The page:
This very morning I was chatting to a very good friend.
me: i’m a bit tired of my Mhambi blog, or rather South African politics, but lets see if that lasts…
been meaning to do a mag for a while – my new years resolution is to do creative and interesting stuff!
11:15 Friend: Mhambi is an interesting place, I don’t think you’ll leave it but if you feel tired of it maybe you give it a rest for while. you probably can’t let it go, it’s about you as much as it’s a blog.
I enjoyed reading your story on your TRC experience, one that I haven’t heard before in that way
11:16 me: well perhaps I am ready in some ways to let that part of my life go
Friend: you think so? that’s interesting
me: thanks, its actually the most important thing i have written in a way, in a way the reason why i started the blog
11:17 and now that i have said it, it almost feels like mission accomplished
Friend: yes, I can see it’s the essence really
11:18 me: but like i said, lets see… i’m not overly confident i could leave all that behind easily
but perhaps i could get a way with a less intense relationship
This blog has been many things to me. Therapy is probably the one word that would describe it best. To get all my thoughts about South Africa out there. And hopefully make a difference.
Nobody that follows South Africa or this blog closely will fail to know that it has been a bitter disappointment to anyone hoping for a dispensation that was fair and that respects its people.
In the last year a number of very good friends who had – unlike myself – remained in the country, immigrated. All who – I might add – welcomed the new South Africa with cautious but open arms.
And although certain members of Jacob Zuma’s administration inspires hope (funny enough most of them communists), and although some of his administrations actions have been spot on – far more concerted action is needed to turn round the terminal decline of the state and the fabric of South African society.
Chris Louw, a liberal Afrikaner who was one of those who traveled in 1987 to Dakar to meet the ANC in hope of finding a peaceful end to apartheid, committed suicide last week. He was said to be depressed about the state of the country, and had been concerned about crime in the area in which he lives.
I guess I have begun to feel like I’m pissing in the wind. That the South African situation is hopeless, and that it’s better for me to concentrate my efforts on my own life, and my new business RAAK.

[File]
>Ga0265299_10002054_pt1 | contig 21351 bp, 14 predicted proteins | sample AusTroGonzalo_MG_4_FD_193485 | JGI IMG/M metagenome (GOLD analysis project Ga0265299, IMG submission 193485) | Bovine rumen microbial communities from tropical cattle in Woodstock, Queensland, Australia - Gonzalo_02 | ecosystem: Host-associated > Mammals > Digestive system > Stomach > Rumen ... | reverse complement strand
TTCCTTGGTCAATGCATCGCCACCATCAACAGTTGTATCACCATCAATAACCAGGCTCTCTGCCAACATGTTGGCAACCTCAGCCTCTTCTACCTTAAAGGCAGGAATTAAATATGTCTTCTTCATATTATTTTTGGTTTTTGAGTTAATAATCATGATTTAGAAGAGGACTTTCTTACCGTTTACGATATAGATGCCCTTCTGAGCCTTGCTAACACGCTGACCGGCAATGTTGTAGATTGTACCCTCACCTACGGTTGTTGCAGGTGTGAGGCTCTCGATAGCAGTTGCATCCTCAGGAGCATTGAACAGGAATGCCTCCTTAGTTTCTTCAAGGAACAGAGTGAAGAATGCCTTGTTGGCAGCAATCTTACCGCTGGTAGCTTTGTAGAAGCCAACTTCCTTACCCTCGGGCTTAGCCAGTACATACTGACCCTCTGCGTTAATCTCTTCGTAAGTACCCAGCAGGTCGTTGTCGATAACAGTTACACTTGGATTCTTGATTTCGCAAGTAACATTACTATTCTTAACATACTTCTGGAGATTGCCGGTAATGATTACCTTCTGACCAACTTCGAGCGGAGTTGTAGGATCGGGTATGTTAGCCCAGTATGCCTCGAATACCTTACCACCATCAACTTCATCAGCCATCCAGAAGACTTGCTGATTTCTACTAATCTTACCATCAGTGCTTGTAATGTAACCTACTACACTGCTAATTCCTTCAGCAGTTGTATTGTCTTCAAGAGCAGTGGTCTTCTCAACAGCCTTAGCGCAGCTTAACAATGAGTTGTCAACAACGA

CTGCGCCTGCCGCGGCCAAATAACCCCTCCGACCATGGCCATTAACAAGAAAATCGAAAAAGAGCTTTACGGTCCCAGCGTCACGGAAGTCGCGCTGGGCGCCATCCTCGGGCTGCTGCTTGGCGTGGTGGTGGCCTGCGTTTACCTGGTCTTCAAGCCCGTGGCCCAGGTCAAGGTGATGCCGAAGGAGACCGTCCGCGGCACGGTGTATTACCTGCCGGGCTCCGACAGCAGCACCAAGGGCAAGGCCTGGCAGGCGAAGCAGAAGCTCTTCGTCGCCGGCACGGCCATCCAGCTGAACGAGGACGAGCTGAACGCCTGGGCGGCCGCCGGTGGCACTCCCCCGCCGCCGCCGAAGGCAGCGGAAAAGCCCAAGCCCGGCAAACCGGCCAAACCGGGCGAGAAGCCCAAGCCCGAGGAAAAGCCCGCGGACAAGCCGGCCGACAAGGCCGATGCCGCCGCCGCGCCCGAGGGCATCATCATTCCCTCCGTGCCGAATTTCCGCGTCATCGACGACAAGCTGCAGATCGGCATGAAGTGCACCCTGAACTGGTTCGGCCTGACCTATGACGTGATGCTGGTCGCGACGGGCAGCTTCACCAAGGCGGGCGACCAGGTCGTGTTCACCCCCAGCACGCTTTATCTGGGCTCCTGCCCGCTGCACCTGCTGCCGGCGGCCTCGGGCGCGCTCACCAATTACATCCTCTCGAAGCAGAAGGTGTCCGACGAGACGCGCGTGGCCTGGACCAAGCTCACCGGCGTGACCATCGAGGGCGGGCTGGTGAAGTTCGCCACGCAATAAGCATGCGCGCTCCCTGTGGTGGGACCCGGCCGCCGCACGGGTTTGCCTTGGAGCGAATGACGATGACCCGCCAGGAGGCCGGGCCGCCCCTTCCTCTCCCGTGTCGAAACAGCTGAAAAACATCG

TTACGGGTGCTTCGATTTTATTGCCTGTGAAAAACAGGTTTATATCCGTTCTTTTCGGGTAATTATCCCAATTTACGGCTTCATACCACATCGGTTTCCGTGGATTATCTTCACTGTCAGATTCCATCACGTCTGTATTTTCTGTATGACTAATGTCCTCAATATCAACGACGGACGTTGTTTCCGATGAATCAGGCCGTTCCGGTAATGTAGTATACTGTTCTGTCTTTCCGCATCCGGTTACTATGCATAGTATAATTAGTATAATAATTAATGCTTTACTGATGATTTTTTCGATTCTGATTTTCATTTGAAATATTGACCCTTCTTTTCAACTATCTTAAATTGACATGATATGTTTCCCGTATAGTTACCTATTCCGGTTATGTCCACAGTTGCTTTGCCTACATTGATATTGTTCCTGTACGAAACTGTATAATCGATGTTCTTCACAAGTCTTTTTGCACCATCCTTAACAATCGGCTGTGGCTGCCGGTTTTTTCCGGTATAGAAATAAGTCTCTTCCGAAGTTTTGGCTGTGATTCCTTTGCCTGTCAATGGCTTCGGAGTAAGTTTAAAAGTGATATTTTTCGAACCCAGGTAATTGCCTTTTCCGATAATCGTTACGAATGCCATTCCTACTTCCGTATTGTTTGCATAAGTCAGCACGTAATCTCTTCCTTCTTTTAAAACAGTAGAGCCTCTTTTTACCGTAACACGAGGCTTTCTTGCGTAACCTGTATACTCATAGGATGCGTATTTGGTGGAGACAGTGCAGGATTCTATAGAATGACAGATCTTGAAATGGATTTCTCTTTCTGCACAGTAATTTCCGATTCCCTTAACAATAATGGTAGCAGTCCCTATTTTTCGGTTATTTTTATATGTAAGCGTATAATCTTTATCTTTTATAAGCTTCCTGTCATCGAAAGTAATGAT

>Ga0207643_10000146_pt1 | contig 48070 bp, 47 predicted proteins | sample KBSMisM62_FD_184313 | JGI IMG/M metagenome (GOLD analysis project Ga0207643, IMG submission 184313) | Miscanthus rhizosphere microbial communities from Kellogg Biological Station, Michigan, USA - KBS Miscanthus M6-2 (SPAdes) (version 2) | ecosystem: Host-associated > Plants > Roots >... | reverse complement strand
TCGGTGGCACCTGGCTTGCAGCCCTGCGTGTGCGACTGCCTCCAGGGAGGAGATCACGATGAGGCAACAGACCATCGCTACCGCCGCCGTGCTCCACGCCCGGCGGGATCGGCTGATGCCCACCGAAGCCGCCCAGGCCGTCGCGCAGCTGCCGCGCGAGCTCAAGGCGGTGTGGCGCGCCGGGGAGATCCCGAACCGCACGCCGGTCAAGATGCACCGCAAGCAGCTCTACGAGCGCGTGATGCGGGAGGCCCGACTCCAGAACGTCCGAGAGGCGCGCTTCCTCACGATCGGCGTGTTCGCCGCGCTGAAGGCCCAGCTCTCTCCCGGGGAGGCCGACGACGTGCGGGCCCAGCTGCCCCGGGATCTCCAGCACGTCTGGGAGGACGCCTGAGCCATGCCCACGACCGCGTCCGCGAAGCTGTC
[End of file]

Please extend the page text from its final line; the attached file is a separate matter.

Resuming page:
This evening I spotted a link to this article written by Breyten Breytenbach, and it made me rather emotional.
Breyten – the brother of Jan Breytenbach – the founder of apartheid South Africa’s special forces – is the a brilliant poet, writer, painter who amogst other things founded Okhela. Okhela – the still born white armed resistance movement that had planned military action against the apartheid state. He was arrested, and in the end his death penalty was commuted to life imprisonment.
In an earlier period – when he returned from Paris with his Vietnamese wife Yolandi, they were detained for relations across the colour bar and deported.
After considerable international pressure and perhaps fearing another martyr a-la Mandela Breytenbach was released after 7 years in Pretoria central prison.
Later Breyten helped organise the Dakar meeting between Afrikaners and the ANC, which Louw also attended.
Breyten is angry again.
Here is an excerpt of what Breytenbach wrote in Beeld this week in a piece titled Die reënboog is ’n spieël aan skerwe
Ná die aanvanklike oorgangsfase van saambinding was dit gou duidelik dat die Een Nasie as beloofde land gerig gaan word deur hegemoniese Swart Nasionalisme en ’n diepe behoefte om die verlede ongedaan te maak en die geskiedenis te herskryf. Die party aan bewind se eis van, “dis nou ons tyd, dis ons beurt om te eet” – wat na sionalisme gebaseer op huidskleur as die laaste wegkruipplek van die skurk en ’n manier om met die verlede af te reken manipuleer – beteken in die praktyk die meedoënlose verryking van ontplooide kaders ten onkoste van die res van die bevolking.
Trans: Very soon after the original reconciliatory phase it became clear that the idea of One Nation as promised land was directed to hegemonic Black Nationalism, a deep need to change the past and rewrite history. The ruling party’s demand “it is now our time, it’s our turn to eat” – which uses nationalism based on skin colour as the final refuge of scoundrels and manipulates a way to deal with the past – in practice means the unrelenting enrichment of deployed cadres at the expense of the rest of the population.